I'm pretty sure this is not the fault of the Windows DNS server. It is more than capable of handling this traffic, since Server 2008. Jul 14 '15 at 17:29
  • Shouldn't the respons with the SOA record I'm seeing also give an error code? This certainly sounds like a misconfiguration of the Windows DNS server, but I can't seem to pinpoint it. Jul 14 '15 at 17:39
  • @JonathonReinhart When requesting a record on a nonexisting domain you will get an NXDOMAIN error code and usually a SOA record. But requesting a nonexisting record type on an existing domain will not give you a successful status back and usually a SOA record. Notice that in neither case will the SOA record be in the answer section of the reply.
    – kasperd
    Jul 14 '15 at 18:15
  • @MichaelHampton The resolv.conf documentation isn't specific about which DNS servers are buggy. All it says is: Some appliance DNS servers and Some hardware. The observed symptoms are consistent with the described bug, and the workaround appears to work. I am not saying Windows is to blame for this. I won't even claim to know for sure what OS the DNS server is really running.
    – kasperd
    Jul 14 '15 at 18:31
  • It's also consistent with an interfering firewall, which I've also seen before. The OP has yet to respond to the question I asked him about this, though. As for Windows, MS says it should work fine on 2008 and later. Jul 14 '15 at 18:35

The correct way to interpret your packet capture is that you're seeing dropped reply packets for both the A and AAAA record responses.

The SOA record seems to be confusing you and is worth elaboration:

  • The SOA record is actually in the authority section, not the answer section.
  • NXDOMAIN means "there are no records that have that name". If there are other records with the same name, but different types, the response you will see is NOERROR with zero records in the answer section.
  • What you're seeing is a NOERROR response with zero answers and an authority section telling you what zone that answer came from. You can ignore the SOA component entirely. This reply is telling you that there is no AAAA record.

Now that we've established that the AAAA reply is a correctly formatted packet and what you should be seeing in this scenario, it changes the context of what we're you're looking at entirely. You are seeing cases where A record replies are being lost, in addition to AAAA replies being lost. Your research suggests that AAAA responses are being lost more frequently, but not exclusively.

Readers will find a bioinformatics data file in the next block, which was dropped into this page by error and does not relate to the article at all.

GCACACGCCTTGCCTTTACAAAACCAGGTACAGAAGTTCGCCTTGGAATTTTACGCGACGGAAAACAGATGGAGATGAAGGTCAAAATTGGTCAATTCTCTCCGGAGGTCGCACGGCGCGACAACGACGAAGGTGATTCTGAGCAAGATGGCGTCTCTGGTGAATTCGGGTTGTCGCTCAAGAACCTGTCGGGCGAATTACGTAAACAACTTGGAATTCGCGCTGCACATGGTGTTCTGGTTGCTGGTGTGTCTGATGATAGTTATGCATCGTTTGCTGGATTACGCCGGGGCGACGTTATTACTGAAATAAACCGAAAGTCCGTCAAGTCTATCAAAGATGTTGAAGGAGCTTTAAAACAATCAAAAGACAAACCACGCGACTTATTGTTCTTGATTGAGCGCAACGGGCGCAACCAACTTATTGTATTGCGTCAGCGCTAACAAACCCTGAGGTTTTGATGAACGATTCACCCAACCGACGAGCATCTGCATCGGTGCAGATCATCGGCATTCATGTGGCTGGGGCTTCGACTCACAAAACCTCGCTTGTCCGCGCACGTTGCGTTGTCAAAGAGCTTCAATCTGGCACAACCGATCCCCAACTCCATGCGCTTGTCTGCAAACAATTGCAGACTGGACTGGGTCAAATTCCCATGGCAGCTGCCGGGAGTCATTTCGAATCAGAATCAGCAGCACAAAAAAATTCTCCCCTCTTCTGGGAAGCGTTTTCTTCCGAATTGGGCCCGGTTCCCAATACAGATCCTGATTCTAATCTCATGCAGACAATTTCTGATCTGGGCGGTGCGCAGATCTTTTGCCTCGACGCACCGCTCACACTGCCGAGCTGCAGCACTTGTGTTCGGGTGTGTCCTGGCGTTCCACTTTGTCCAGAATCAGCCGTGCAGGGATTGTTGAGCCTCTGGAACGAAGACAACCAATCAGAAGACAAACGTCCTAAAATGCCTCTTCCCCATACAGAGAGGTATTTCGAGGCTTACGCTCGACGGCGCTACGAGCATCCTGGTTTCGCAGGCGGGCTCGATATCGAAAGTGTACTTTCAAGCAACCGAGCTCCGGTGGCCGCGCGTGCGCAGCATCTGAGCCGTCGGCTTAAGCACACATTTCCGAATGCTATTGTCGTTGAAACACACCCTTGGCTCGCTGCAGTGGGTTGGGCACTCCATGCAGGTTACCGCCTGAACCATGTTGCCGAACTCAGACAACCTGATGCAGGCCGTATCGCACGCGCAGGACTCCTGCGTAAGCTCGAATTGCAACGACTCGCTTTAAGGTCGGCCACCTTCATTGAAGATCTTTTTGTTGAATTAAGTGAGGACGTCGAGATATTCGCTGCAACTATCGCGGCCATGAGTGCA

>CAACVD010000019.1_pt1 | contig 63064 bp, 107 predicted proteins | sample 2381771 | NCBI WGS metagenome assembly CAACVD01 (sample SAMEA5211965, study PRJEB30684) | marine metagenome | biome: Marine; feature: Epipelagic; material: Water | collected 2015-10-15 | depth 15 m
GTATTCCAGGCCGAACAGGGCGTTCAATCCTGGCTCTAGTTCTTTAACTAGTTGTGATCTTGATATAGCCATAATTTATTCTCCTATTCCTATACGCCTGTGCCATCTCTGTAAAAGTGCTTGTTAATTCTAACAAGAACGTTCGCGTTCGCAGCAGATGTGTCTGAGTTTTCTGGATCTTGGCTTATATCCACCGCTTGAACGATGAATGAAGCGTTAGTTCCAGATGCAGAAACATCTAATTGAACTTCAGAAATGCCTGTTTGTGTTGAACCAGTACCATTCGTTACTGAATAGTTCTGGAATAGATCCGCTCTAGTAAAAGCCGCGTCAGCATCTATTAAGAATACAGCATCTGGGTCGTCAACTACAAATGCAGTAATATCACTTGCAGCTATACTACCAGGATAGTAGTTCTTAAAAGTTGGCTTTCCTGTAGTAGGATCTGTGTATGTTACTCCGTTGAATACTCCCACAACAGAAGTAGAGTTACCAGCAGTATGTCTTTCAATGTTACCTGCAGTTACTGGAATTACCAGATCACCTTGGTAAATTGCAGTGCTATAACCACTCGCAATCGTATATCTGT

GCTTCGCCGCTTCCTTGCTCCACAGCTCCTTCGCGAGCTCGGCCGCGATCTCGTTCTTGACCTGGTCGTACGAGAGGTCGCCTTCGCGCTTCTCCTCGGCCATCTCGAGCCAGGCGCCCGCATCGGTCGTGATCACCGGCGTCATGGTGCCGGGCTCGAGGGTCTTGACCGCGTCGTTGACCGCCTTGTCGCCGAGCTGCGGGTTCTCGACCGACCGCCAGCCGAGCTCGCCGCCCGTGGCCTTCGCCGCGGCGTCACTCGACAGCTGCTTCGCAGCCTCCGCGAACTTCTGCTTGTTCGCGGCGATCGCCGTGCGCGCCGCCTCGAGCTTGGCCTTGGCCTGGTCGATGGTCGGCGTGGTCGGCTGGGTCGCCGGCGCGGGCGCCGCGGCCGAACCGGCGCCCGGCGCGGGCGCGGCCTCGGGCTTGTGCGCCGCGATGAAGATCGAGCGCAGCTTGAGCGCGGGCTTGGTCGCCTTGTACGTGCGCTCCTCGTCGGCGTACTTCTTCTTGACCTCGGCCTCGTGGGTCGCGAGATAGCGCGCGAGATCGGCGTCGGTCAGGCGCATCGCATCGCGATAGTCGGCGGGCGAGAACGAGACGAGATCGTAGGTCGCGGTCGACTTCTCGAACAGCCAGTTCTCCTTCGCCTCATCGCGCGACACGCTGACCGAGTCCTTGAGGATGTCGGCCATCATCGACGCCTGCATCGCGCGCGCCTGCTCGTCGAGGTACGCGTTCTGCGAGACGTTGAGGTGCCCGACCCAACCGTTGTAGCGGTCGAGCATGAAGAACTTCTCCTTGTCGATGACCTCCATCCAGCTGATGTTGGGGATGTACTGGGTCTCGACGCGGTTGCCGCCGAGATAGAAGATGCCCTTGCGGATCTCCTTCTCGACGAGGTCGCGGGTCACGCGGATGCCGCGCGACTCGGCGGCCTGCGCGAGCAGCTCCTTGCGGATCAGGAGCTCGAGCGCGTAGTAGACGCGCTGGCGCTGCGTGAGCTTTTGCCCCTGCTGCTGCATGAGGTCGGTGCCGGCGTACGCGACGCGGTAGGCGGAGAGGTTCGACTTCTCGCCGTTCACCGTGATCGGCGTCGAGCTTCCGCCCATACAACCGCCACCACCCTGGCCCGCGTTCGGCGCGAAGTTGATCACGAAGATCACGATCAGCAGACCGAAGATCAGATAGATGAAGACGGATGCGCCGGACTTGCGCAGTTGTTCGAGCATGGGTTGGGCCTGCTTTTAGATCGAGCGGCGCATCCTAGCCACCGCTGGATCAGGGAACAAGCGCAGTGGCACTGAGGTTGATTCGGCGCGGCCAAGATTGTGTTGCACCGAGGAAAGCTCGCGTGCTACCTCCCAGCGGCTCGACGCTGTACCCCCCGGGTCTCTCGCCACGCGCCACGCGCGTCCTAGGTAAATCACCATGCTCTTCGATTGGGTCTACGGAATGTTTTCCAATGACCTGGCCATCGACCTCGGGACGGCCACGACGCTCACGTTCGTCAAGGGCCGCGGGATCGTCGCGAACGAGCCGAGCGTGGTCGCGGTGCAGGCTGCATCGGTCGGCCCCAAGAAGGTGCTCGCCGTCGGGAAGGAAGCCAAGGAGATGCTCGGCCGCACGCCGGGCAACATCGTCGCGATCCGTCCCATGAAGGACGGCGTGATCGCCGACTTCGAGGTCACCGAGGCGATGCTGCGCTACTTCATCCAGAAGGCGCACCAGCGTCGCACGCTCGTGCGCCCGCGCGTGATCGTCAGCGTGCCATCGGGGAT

Based on the information supplied, we're not going to be able to explain what is going on here. You need to set up packet captures on the DNS servers themselves and identify the following factors:

  1. Do the queries associated with the missing replies actually arrive at the DNS server?
  2. If the queries are arriving at the DNS server, are replies actually being sent?
  3. If the server is not sending replies, is your DNS server having to get this information from a different DNS server that is taking a long time to respond? (times out on the initial attempt, but has the query in cache for the second attempt) Are you seeing heavy enough query load to overflow your socket queue?
  4. If the server is sending the replies, what devices between the server and the client could be losing the packets? Does one of your DNS servers have a routing problem compared to the others? Does it seem like packets are being lost from all of the DNS servers, suggesting a network problem somewhere between the client and server?

As you can see, there's a lot of things that could be going on here. You're going to need to narrow in on the problem to rule out possibilities. I apologize for this answer not being conclusive, but this was far more than could be covered within a few comments. Feel free to update your question.

  • Thanks for your explanation. This problem is so consistent in nature, that I'm sure it's not random overflowing of packet queues, etc. It's a fairly small network, with only one DNS server, and nothing complicated going on in terms of routing. I'll try to get a packet capture at the server to see if it's seeing all of the requests (which I'm ~sure it is), and if it's sending responses. Jul 14 '15 at 18:19
  • It's more frequent, but not exclusive to AAAA records. That's rather telling to me if your packet capture is accurate. Can you review the update I just made to item #3? If this DNS server (recursive) is having to talk to another DNS server (authoritative) for the answer, it's possible that you're looking at a communication problem between the two. AAAA records would be impacted more frequently than A records because there is a higher probability of the A records being in cache.
    – Andrew B
    Jul 14 '15 at 18:24